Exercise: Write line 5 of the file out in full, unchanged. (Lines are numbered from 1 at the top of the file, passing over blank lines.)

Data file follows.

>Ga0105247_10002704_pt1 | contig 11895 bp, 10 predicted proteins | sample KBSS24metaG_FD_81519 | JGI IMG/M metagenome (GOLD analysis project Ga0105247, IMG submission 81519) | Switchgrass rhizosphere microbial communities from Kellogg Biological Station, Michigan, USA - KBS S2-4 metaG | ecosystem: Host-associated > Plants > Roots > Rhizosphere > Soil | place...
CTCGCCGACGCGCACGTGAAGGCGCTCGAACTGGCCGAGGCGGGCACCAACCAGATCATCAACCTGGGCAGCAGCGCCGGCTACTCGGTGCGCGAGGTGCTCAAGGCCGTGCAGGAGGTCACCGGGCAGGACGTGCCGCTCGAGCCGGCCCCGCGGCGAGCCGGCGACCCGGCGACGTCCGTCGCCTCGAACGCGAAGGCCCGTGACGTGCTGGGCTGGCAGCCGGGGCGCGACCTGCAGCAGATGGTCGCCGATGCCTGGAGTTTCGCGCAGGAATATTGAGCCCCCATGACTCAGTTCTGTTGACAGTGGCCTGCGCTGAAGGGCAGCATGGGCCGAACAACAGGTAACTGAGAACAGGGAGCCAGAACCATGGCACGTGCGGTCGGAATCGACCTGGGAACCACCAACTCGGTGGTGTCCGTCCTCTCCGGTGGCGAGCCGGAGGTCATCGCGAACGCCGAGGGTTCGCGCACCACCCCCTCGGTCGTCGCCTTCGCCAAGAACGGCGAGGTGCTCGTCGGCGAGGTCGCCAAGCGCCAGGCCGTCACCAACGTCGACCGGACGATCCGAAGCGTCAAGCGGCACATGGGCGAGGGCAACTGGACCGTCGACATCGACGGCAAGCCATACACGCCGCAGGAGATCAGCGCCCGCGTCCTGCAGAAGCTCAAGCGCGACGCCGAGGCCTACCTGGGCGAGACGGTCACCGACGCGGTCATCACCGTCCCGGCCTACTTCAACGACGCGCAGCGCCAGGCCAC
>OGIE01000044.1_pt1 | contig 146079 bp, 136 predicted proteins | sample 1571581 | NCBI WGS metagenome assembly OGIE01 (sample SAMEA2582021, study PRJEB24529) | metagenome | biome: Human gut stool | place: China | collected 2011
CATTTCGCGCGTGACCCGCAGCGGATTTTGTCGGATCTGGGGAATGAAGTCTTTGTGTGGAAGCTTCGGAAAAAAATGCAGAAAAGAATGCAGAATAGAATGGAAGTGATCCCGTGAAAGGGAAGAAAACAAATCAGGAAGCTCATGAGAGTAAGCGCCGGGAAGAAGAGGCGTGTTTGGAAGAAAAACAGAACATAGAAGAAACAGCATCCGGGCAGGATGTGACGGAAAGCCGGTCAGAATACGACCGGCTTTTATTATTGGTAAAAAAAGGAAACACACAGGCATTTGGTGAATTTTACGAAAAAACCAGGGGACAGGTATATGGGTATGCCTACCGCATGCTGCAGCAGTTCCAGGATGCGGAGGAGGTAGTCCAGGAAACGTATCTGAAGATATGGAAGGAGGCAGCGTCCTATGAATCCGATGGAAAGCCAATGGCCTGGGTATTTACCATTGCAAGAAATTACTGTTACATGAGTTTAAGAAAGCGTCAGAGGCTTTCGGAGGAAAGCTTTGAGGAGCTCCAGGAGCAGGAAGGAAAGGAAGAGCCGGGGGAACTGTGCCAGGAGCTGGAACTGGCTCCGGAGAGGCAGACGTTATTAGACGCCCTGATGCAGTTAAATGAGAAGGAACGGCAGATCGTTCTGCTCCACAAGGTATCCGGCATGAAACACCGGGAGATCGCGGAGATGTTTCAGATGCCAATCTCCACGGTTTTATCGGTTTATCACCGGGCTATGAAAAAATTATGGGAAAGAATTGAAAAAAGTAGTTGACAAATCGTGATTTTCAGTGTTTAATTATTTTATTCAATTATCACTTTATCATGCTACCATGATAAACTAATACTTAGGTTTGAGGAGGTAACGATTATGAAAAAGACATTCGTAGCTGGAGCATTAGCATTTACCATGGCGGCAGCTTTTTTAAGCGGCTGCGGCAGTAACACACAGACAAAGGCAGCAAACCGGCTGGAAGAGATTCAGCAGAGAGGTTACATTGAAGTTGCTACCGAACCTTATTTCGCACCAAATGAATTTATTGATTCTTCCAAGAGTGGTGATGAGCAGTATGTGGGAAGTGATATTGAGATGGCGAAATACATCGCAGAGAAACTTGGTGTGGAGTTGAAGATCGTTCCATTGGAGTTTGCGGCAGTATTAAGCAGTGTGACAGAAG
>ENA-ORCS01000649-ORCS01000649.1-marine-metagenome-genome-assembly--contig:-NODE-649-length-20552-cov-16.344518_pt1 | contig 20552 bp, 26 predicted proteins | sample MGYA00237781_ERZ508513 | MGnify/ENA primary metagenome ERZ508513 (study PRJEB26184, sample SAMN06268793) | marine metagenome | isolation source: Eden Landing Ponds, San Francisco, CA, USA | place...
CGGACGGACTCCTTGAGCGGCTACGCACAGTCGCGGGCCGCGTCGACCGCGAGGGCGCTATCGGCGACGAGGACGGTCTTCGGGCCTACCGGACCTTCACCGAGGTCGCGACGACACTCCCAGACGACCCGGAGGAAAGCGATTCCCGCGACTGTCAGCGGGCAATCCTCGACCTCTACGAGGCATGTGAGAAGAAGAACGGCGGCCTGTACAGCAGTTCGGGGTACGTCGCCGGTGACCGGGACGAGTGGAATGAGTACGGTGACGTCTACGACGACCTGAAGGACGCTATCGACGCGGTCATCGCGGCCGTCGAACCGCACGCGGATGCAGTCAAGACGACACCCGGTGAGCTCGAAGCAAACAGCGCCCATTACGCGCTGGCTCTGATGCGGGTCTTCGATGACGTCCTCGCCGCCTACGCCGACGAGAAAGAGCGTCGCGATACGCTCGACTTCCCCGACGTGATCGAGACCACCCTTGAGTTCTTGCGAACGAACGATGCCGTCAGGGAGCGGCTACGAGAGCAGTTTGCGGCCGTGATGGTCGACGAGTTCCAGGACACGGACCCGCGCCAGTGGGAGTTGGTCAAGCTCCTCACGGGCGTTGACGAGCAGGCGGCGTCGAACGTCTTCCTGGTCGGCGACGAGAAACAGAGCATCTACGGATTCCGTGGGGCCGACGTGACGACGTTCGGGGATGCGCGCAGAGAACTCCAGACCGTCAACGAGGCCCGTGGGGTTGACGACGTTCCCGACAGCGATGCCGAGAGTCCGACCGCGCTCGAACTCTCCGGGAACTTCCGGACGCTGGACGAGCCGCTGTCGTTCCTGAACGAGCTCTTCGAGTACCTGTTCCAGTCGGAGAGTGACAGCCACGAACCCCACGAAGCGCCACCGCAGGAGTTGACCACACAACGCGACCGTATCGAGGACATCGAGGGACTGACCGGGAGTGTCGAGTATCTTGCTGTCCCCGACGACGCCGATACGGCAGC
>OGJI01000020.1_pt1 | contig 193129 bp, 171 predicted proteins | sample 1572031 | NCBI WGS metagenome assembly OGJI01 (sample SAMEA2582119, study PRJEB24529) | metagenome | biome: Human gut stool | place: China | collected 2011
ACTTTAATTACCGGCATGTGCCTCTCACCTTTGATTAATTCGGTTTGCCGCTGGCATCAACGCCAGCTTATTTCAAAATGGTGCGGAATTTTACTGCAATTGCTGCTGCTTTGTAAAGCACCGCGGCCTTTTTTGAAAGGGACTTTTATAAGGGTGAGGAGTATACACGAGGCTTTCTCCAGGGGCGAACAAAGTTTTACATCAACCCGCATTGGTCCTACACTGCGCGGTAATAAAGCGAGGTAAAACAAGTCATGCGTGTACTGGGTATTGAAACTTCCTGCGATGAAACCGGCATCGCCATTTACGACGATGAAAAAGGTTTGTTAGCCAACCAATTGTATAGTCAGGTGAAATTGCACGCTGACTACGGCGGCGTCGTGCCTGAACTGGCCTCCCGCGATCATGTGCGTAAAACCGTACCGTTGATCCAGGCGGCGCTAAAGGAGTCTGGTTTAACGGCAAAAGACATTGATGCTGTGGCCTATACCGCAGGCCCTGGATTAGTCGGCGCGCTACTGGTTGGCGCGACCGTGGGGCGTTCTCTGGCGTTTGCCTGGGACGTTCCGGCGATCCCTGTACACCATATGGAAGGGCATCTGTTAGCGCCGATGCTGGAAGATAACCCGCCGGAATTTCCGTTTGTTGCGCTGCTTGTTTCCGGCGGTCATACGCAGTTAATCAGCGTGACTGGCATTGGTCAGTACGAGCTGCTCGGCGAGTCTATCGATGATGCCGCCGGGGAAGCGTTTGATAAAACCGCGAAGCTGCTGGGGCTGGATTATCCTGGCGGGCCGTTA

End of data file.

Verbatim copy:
>ENA-ORCS01000649-ORCS01000649.1-marine-metagenome-genome-assembly--contig:-NODE-649-length-20552-cov-16.344518_pt1 | contig 20552 bp, 26 predicted proteins | sample MGYA00237781_ERZ508513 | MGnify/ENA primary metagenome ERZ508513 (study PRJEB26184, sample SAMN06268793) | marine metagenome | isolation source: Eden Landing Ponds, San Francisco, CA, USA | place...